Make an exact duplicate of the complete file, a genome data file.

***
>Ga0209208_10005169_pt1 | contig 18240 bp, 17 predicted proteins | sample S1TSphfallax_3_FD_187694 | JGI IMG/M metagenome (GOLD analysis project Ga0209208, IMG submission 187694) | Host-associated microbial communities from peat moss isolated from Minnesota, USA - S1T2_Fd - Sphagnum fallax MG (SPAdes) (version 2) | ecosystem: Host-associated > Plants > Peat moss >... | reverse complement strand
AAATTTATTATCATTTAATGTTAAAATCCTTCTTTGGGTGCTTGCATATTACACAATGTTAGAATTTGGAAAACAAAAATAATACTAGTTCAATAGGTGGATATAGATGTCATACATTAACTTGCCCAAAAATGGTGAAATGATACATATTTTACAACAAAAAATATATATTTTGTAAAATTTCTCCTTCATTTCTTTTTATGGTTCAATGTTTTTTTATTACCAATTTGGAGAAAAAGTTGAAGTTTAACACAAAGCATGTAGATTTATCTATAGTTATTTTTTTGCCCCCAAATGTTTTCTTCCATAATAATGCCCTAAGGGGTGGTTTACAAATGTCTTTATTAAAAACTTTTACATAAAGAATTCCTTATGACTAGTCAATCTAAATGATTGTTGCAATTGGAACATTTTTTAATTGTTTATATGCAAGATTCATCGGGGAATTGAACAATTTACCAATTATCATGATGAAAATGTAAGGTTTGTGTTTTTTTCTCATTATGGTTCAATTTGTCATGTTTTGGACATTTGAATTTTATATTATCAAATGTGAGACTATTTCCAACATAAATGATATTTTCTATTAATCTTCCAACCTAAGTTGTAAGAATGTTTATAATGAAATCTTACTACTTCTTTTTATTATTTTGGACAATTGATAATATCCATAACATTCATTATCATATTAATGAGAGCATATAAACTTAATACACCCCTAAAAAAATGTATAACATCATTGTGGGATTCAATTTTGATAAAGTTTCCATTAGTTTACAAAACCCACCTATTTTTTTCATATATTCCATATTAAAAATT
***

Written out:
>Ga0209208_10005169_pt1 | contig 18240 bp, 17 predicted proteins | sample S1TSphfallax_3_FD_187694 | JGI IMG/M metagenome (GOLD analysis project Ga0209208, IMG submission 187694) | Host-associated microbial communities from peat moss isolated from Minnesota, USA - S1T2_Fd - Sphagnum fallax MG (SPAdes) (version 2) | ecosystem: Host-associated > Plants > Peat moss >... | reverse complement strand
AAATTTATTATCATTTAATGTTAAAATCCTTCTTTGGGTGCTTGCATATTACACAATGTTAGAATTTGGAAAACAAAAATAATACTAGTTCAATAGGTGGATATAGATGTCATACATTAACTTGCCCAAAAATGGTGAAATGATACATATTTTACAACAAAAAATATATATTTTGTAAAATTTCTCCTTCATTTCTTTTTATGGTTCAATGTTTTTTTATTACCAATTTGGAGAAAAAGTTGAAGTTTAACACAAAGCATGTAGATTTATCTATAGTTATTTTTTTGCCCCCAAATGTTTTCTTCCATAATAATGCCCTAAGGGGTGGTTTACAAATGTCTTTATTAAAAACTTTTACATAAAGAATTCCTTATGACTAGTCAATCTAAATGATTGTTGCAATTGGAACATTTTTTAATTGTTTATATGCAAGATTCATCGGGGAATTGAACAATTTACCAATTATCATGATGAAAATGTAAGGTTTGTGTTTTTTTCTCATTATGGTTCAATTTGTCATGTTTTGGACATTTGAATTTTATATTATCAAATGTGAGACTATTTCCAACATAAATGATATTTTCTATTAATCTTCCAACCTAAGTTGTAAGAATGTTTATAATGAAATCTTACTACTTCTTTTTATTATTTTGGACAATTGATAATATCCATAACATTCATTATCATATTAATGAGAGCATATAAACTTAATACACCCCTAAAAAAATGTATAACATCATTGTGGGATTCAATTTTGATAAAGTTTCCATTAGTTTACAAAACCCACCTATTTTTTTCATATATTCCATATTAAAAATT